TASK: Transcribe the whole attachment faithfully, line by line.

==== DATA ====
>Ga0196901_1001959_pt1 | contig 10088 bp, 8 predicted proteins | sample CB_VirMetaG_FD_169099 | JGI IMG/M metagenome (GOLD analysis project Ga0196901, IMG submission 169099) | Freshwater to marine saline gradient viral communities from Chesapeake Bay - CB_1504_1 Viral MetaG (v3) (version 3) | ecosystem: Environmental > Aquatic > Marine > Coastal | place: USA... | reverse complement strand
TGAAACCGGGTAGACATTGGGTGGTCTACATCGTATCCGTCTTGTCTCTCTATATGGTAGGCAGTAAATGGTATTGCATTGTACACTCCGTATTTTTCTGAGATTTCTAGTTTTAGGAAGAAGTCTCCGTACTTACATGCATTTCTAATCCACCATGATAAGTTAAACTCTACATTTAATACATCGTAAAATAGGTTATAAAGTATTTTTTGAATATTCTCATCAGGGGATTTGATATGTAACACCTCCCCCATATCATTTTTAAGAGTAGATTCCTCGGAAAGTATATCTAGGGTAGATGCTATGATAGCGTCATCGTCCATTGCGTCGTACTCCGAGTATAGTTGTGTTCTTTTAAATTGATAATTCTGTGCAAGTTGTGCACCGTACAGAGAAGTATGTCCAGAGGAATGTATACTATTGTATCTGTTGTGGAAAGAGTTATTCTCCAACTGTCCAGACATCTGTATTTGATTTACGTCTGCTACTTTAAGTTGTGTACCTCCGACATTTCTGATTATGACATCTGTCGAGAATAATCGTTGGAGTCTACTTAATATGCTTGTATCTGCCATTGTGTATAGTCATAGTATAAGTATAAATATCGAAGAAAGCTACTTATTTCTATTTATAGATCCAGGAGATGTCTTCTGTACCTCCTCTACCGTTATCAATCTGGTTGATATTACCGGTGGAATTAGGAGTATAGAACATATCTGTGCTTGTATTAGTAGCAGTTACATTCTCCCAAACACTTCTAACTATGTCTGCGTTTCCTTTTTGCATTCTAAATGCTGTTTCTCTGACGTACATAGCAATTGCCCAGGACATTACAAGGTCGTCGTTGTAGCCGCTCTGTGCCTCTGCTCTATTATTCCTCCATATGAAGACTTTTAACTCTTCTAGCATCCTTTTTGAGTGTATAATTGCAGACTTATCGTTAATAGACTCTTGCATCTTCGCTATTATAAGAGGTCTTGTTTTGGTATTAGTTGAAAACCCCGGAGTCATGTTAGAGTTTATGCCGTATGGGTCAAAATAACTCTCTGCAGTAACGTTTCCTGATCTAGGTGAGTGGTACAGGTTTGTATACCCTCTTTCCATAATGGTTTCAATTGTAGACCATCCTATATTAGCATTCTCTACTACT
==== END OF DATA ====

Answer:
>Ga0196901_1001959_pt1 | contig 10088 bp, 8 predicted proteins | sample CB_VirMetaG_FD_169099 | JGI IMG/M metagenome (GOLD analysis project Ga0196901, IMG submission 169099) | Freshwater to marine saline gradient viral communities from Chesapeake Bay - CB_1504_1 Viral MetaG (v3) (version 3) | ecosystem: Environmental > Aquatic > Marine > Coastal | place: USA... | reverse complement strand
TGAAACCGGGTAGACATTGGGTGGTCTACATCGTATCCGTCTTGTCTCTCTATATGGTAGGCAGTAAATGGTATTGCATTGTACACTCCGTATTTTTCTGAGATTTCTAGTTTTAGGAAGAAGTCTCCGTACTTACATGCATTTCTAATCCACCATGATAAGTTAAACTCTACATTTAATACATCGTAAAATAGGTTATAAAGTATTTTTTGAATATTCTCATCAGGGGATTTGATATGTAACACCTCCCCCATATCATTTTTAAGAGTAGATTCCTCGGAAAGTATATCTAGGGTAGATGCTATGATAGCGTCATCGTCCATTGCGTCGTACTCCGAGTATAGTTGTGTTCTTTTAAATTGATAATTCTGTGCAAGTTGTGCACCGTACAGAGAAGTATGTCCAGAGGAATGTATACTATTGTATCTGTTGTGGAAAGAGTTATTCTCCAACTGTCCAGACATCTGTATTTGATTTACGTCTGCTACTTTAAGTTGTGTACCTCCGACATTTCTGATTATGACATCTGTCGAGAATAATCGTTGGAGTCTACTTAATATGCTTGTATCTGCCATTGTGTATAGTCATAGTATAAGTATAAATATCGAAGAAAGCTACTTATTTCTATTTATAGATCCAGGAGATGTCTTCTGTACCTCCTCTACCGTTATCAATCTGGTTGATATTACCGGTGGAATTAGGAGTATAGAACATATCTGTGCTTGTATTAGTAGCAGTTACATTCTCCCAAACACTTCTAACTATGTCTGCGTTTCCTTTTTGCATTCTAAATGCTGTTTCTCTGACGTACATAGCAATTGCCCAGGACATTACAAGGTCGTCGTTGTAGCCGCTCTGTGCCTCTGCTCTATTATTCCTCCATATGAAGACTTTTAACTCTTCTAGCATCCTTTTTGAGTGTATAATTGCAGACTTATCGTTAATAGACTCTTGCATCTTCGCTATTATAAGAGGTCTTGTTTTGGTATTAGTTGAAAACCCCGGAGTCATGTTAGAGTTTATGCCGTATGGGTCAAAATAACTCTCTGCAGTAACGTTTCCTGATCTAGGTGAGTGGTACAGGTTTGTATACCCTCTTTCCATAATGGTTTCAATTGTAGACCATCCTATATTAGCATTCTCTACTACT